Shoulders of Giants

August 1, 2011

Torah Kachur

Sir Isaac Newton penned the famous phrase "if I have seen further it is by standing on the shoulders of giants" as an ode to all the scientists that came before.  Or, it was a slight to the recipient of the letter, Robert Hooke, who was a fellow scientist and short in stature.




Regardless if it was meant as an insult or an exaltation, Newton has a point - science cannot be done in a vacuum and it is by collaboration that the most innovative thinkers really shine.  Take Newton, his theories in mathematics were mostly arrived at independently from careful study of the classics like Pythagoras and Aristotle - but they were only formulated after years of correspondance and competition between contemporaries.  Newton and Leibniz came up with the basics for infinitesimal calculus wiith drastically different notations but their time and place in history was hardly a coincidence. 


A similar story between Hooke and Newton where it was Hooke's critique of Newton's theories that later refined the equations calculating the centripetal force of planets in elliptical orbits.  Hooke was a monumental figure in science as well as Newton, partly because he was a complete ass by all accounts and partly because he coined the term 'cell' and redefined the scientific method.  This scientific cluster included other names as well, like Halley and Galileo - all of whom were contemporaries around Europe and it is their interactions that spurred the discoveries of the 1600's.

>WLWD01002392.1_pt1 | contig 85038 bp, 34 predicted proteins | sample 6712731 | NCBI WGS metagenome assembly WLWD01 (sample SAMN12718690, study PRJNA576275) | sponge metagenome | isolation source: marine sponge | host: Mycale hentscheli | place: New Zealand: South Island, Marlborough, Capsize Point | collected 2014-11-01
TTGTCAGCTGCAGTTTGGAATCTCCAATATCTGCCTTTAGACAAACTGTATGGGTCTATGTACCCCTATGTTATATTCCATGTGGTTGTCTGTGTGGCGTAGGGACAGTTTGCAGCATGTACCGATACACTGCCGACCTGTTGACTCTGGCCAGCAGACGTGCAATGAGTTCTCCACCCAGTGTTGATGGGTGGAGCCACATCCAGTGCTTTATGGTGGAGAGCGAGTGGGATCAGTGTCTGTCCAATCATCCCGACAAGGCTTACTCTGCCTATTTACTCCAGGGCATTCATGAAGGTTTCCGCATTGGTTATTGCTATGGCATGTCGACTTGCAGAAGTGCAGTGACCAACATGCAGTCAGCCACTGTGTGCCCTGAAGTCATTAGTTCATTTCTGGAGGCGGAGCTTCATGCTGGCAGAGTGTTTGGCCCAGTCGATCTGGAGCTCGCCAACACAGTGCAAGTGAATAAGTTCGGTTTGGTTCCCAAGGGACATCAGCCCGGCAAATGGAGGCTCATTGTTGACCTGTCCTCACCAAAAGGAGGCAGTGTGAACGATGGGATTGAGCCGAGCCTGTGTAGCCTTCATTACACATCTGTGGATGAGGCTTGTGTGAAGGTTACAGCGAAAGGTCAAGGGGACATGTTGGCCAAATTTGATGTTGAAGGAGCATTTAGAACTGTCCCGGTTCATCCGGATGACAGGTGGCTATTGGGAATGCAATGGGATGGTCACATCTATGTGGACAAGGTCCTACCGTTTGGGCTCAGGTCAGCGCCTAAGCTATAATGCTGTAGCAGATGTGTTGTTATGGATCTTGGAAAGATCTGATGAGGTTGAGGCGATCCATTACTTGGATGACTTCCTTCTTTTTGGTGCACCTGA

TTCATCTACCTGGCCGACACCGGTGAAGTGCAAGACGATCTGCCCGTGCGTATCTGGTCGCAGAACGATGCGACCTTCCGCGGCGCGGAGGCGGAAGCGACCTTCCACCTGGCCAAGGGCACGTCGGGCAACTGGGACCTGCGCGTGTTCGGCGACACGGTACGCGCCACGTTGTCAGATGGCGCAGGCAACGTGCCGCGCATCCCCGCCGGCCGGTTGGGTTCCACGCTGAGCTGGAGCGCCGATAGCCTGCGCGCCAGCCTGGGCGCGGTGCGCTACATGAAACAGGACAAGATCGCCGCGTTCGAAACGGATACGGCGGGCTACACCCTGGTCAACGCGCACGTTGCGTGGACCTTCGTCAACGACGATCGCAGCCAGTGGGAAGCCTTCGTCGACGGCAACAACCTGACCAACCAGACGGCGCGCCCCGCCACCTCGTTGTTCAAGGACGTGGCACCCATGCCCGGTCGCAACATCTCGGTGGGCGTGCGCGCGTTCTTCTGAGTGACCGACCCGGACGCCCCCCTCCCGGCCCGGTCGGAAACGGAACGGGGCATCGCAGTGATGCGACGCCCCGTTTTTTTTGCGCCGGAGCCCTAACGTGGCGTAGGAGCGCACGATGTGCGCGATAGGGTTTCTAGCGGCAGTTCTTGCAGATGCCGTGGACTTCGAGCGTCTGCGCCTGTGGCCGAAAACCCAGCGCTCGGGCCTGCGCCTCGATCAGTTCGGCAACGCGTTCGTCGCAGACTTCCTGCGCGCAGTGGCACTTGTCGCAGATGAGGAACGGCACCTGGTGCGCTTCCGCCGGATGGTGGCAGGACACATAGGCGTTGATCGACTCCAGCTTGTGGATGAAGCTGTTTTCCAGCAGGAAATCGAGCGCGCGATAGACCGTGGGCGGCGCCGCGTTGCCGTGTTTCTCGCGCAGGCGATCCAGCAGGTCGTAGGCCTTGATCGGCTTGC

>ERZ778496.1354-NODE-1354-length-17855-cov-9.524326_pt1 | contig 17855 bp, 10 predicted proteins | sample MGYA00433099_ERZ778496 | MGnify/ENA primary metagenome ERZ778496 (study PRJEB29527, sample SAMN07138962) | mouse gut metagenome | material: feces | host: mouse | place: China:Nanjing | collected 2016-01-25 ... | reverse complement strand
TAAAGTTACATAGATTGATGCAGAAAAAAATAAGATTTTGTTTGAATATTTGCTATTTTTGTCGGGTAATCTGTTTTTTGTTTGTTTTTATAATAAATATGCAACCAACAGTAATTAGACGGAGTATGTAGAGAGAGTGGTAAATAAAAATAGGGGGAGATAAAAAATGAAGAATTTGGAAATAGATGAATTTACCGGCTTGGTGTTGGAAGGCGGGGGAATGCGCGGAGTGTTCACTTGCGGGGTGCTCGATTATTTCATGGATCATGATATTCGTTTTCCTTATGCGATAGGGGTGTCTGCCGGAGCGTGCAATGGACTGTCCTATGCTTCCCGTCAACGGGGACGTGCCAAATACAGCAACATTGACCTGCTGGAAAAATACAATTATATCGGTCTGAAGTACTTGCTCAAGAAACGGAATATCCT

The most influential thinkers in the history of science could not have achieved their greatness without those around them to challenge their theories and expand the ideas at the time.  Darwin and Lamarck battled for the title of the King of Evolution for years and Mendel was even in the mix, despite being a lowly monk. 


This Golden Age of Biology in the late 1800's was certainly spearheaded by the genius of Darwin but it was also a time of changing attitudes and loosening of the church that allowed these ideas to even be published.  Great science isn't just luck and timing, it takes genius, environment and a little dose of chance to have a name that can reside beside Newton, Galileo, Darwin, Aristotle, Kachur.


And now our modern times have proven to be genius-filled - Einstein, Hawking, Pauling - all giants in their own right have all lived in our lifetime.  They have left big shoes to fill, which means even bigger giants of science.






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